How do I add image files to a Java project in Eclipse JDT?

Discussion in 'Java' started by Warren Tang, Jun 6, 2009.

  1. Warren Tang

    Warren Tang Guest

    Hello,

    I want to load an image file like this:
    image = ImageIO.read(new File("pic.gif"));

    But I don't know where to put the gif file. It seems that I need to copy
    the gif file to where the executable resides, but where is the
    executable? Can I do it in Eclipse IDE or do I have to copy the file
    manually?

    My description might be confusing for I'm a beginner. If clarifications
    are needed please tell me. Thanks.

    Regards,
    Warren
    Warren Tang, Jun 6, 2009
    #1
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  2. Warren Tang

    Mark Space Guest

    Warren Tang wrote:
    > Hello,
    >
    > I want to load an image file like this:
    > image = ImageIO.read(new File("pic.gif"));
    >
    > But I don't know where to put the gif file. It seems that I need to copy
    > the gif file to where the executable resides, but where is the
    > executable? Can I do it in Eclipse IDE or do I have to copy the file
    > manually?


    I don't know about Eclipse, but in NetBeans you add resources to the
    source files, not the executable ones. Then when the project is built
    all files are copied into the executable from the source files.

    Try drag and drop, copy and paste (control-c, control-v) into the source
    folder in your Project view and the File view. These might work.
    Mark Space, Jun 6, 2009
    #2
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  3. In article <lIwWl.28184$>,
    Mark Space <> wrote:

    > Warren Tang wrote:
    > > Hello,
    > >
    > > I want to load an image file like this:
    > > image = ImageIO.read(new File("pic.gif"));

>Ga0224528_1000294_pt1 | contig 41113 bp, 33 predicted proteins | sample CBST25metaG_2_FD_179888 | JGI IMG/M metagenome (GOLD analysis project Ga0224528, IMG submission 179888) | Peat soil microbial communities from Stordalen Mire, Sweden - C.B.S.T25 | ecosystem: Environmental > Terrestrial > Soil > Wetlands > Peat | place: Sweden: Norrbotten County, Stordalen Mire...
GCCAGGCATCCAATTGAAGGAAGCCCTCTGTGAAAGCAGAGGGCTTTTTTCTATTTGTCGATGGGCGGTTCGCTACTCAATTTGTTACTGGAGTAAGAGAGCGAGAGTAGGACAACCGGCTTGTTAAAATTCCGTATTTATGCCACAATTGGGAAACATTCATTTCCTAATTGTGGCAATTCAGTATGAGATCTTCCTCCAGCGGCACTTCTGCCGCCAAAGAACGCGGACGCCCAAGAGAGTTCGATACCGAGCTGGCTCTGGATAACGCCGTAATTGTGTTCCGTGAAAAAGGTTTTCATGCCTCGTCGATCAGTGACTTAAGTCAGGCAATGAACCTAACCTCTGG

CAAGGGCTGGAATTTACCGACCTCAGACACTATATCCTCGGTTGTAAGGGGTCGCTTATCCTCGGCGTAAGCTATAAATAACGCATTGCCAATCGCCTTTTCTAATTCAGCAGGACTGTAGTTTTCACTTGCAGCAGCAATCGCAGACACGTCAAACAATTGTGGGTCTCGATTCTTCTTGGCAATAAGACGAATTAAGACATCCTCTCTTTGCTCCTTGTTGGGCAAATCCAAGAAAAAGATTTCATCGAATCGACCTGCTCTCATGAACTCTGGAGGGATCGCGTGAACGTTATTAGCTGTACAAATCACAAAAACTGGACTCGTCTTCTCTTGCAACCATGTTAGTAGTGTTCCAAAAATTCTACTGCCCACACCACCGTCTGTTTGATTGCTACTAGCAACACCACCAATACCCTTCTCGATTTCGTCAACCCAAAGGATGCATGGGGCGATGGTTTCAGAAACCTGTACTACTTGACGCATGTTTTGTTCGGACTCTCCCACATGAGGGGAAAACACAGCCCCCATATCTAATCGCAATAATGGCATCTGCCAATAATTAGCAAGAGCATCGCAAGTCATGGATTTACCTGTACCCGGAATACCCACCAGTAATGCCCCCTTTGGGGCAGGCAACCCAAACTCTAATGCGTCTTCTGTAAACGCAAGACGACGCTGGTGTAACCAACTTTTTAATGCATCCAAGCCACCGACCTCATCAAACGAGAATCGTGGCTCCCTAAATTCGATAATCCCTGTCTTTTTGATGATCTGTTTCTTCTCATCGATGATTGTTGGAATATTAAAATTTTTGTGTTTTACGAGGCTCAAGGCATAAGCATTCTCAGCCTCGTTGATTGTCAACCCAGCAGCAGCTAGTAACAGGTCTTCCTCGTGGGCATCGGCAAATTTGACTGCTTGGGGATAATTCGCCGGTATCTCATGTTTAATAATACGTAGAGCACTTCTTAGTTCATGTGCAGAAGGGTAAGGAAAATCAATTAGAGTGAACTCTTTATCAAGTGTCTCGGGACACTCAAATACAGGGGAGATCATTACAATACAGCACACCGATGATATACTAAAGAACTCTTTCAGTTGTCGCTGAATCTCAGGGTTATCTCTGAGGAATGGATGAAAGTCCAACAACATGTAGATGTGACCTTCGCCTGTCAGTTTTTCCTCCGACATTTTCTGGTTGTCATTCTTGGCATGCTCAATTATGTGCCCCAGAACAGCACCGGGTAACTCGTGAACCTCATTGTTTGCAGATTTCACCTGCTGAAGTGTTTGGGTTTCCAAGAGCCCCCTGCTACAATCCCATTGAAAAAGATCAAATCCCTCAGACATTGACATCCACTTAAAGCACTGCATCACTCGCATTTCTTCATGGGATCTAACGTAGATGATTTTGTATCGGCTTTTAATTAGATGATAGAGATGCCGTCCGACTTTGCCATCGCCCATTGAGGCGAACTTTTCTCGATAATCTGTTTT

> >
    > > But I don't know where to put the gif file. It seems that I need to copy
    > > the gif file to where the executable resides, but where is the
    > > executable? Can I do it in Eclipse IDE or do I have to copy the file
    > > manually?

    >
    > I don't know about Eclipse, but in NetBeans you add resources to the
    > source files, not the executable ones. Then when the project is built
    > all files are copied into the executable from the source files.


    If I may amplify, you can then read the the image from the JAR using
    getResource(), as suggested in "Loading Images Using getResource":

    <http://java.sun.com/docs/books/tutorial/uiswing/components/icon.html>

    [...]
    --
    John B. Matthews
    trashgod at gmail dot com
    <http://sites.google.com/site/drjohnbmatthews>
    John B. Matthews, Jun 6, 2009
    #3
  4. Warren Tang

    Lew Guest

    John B. Matthews wrote:
    > If I may amplify, you can then read the the image from the JAR using
    > getResource(), as suggested in "Loading Images Using getResource":
    >
    > <http://java.sun.com/docs/books/tutorial/uiswing/components/icon.html>


    The key to Class#getResource() and its sister methods (getResourceAsStream(),
    the corresponding methods for ClassLoader, and the Java EE methods by those
    names from ServletContext) is that they root in the classpath (or the context
    root in the case of the ServletContext methods). That is, if your class is
    com.lewscanon.foo.Bar and you want to load an image "flower.png", you can
    refer to it from Bar by absolute path "/com/lewscanon/foo/flower.png" or